DASCHLE APOLOGIZES OVER TAX ERRORS…. It remains to be seen whether contrition will help.
Tom Daschle apologized Monday to the Senate panel that will decide whether he becomes Health and Human Services secretary, saying he was “deeply embarrassed and disappointed” about his failure to pay more than $120,000 in taxes.
In a letter to the Senate Finance Committee, President Barack Obama’s pick to oversee the new administration’s health initiatives sought to explain how he overlooked taxes on additional income for consulting work, the use of a car service and paperwork to support claims for charitable contributions.
Daschle recently filed amended tax returns to report $128,203 in back taxes and $11,964 in interest.
Daschle’s five-paragraph letter, described as an “explanation” letter, told the Finance Committee’s leadership, “As you can well imagine, I am deeply embarrassed and disappointed by the errors that required me to amend my tax returns. I apologize for the errors and profoundly regret that you have had to devote time to them. I will be happy to answer any Committee members’ questions about these issues.”
He then addressed three specific areas of concern — charitable deductions, the use of a car service, and a Form 1099 “clerical error” — before concluding, “We provided all this information to the Committee in addition to the completed Committee questionnaire and my responses to your staff’s questions. I disclosed this information to the Committee voluntarily, and paid the taxes and any interest owed promptly. My mistakes were unintentional.”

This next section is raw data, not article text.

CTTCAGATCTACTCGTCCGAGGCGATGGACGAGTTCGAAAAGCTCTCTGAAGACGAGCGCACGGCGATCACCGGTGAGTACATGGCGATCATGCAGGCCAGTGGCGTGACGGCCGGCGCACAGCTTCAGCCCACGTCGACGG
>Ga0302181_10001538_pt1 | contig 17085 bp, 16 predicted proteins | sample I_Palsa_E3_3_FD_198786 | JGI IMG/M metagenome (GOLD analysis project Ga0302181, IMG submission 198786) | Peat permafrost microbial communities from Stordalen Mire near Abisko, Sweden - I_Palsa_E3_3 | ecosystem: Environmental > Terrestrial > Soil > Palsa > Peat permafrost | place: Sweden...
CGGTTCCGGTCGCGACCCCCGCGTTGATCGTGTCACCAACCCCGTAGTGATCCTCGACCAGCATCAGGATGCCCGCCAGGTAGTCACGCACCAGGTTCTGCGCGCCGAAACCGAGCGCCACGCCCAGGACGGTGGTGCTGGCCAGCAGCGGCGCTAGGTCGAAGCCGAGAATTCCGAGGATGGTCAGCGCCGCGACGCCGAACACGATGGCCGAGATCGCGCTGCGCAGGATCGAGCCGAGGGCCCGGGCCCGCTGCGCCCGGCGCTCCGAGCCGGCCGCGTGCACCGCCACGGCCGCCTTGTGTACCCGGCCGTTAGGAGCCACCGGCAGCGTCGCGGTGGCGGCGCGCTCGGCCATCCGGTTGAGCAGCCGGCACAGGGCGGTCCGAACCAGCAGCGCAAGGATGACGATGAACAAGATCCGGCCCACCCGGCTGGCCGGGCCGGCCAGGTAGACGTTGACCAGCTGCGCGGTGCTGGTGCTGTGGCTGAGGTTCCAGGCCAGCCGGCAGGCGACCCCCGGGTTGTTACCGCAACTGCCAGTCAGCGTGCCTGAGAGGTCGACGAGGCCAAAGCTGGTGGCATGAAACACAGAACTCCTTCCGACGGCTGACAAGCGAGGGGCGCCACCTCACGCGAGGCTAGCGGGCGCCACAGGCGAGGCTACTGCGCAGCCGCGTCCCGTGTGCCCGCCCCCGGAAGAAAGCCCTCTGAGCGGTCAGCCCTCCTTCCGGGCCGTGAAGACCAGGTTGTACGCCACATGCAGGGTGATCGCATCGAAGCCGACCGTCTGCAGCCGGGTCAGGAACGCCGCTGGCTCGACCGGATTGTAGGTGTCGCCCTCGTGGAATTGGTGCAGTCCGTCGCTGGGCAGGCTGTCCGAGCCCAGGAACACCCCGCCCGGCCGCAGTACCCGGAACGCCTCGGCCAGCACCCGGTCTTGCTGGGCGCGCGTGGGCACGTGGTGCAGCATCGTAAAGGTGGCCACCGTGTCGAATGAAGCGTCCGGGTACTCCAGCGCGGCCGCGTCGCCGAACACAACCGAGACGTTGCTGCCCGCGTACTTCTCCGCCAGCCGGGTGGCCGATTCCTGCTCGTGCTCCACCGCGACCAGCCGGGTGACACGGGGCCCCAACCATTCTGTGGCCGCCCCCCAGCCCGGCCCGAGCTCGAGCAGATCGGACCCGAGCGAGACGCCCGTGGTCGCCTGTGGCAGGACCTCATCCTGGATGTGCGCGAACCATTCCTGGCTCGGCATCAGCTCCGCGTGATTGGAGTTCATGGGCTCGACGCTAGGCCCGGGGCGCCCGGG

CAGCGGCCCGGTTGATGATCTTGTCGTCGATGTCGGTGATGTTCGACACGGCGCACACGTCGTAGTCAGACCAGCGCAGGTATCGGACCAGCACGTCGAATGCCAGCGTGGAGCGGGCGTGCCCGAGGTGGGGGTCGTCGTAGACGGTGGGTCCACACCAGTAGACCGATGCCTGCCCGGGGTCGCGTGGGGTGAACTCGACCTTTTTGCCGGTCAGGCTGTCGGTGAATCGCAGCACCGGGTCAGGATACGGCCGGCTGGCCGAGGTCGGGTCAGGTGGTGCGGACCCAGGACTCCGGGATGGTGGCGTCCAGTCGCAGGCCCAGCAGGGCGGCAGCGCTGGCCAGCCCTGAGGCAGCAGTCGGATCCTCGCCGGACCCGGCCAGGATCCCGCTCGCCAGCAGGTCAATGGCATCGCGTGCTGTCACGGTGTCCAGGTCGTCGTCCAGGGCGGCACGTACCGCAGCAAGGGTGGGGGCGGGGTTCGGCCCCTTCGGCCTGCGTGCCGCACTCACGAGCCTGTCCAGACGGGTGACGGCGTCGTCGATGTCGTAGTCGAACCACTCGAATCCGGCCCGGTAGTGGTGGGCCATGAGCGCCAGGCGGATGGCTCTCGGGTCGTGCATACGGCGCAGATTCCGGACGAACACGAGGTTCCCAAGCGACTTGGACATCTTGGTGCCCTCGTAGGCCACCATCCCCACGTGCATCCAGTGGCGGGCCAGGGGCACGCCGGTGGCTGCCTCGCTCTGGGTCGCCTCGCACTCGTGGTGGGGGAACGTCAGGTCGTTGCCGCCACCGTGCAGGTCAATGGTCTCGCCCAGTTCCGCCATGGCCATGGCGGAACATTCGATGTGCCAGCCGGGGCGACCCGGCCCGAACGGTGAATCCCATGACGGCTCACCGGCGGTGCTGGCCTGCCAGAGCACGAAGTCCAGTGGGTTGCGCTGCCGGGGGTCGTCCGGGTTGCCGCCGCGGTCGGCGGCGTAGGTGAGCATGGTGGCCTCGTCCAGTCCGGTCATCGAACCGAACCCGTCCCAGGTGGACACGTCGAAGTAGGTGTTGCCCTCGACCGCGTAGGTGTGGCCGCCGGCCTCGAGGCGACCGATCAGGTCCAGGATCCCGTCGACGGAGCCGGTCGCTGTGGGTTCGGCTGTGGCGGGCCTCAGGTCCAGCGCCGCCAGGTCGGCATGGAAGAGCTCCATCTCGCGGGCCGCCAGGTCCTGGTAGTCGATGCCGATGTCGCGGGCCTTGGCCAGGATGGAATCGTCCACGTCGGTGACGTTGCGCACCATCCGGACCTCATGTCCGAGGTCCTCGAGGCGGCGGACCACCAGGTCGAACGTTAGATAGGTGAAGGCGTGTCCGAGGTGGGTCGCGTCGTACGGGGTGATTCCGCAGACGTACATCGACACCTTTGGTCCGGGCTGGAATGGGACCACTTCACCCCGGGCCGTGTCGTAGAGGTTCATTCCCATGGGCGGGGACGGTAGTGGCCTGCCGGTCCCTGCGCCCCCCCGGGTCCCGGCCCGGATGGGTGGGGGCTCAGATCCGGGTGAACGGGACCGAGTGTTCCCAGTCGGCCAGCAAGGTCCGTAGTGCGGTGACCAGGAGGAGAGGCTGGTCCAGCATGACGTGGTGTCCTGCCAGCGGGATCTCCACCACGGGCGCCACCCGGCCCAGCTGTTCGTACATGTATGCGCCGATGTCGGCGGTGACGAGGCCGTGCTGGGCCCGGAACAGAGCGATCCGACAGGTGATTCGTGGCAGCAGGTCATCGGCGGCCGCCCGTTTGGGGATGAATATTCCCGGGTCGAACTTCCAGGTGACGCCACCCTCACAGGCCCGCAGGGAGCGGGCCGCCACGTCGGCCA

At this point, it’s simply unclear what kind of Republican opposition Daschle is likely to face. As far as I can tell, South Carolina’s Jim DeMint is the only one who’s come close to announcing his opposition. A full-court press this isn’t.
Ezra, meanwhile, has a couple of interesting items on the controversy. One notes that Daschle’s error appears to be “a legitimate mistake,” though it’s one that will likely “damage his credibility among those who disagree with his decisions.” He also argues, though, that the controversy “probably” shouldn’t derail Daschle’s nomination, at least if a healthcare overhaul is the end goal: “[W]atching his Senate colleagues rally around him actually underscores Daschle’s fitness for the job. Daschle is uniquely respected by this former colleagues and appears able to ensure himself a more than fair hearing even under less than ideal circumstances. Watching Daschle’s former colleagues leap to his defense and attest to his integrity and fairness, it’s hard to argue that this isn’t the guy you want convincing and cajoling and reassuring nervous senators when health reform turns hard. You want the guy who gets the benefit of the doubt. You want the guy they viscerally trust, the guy they believe even when the obvious political move is to discount his testimony.”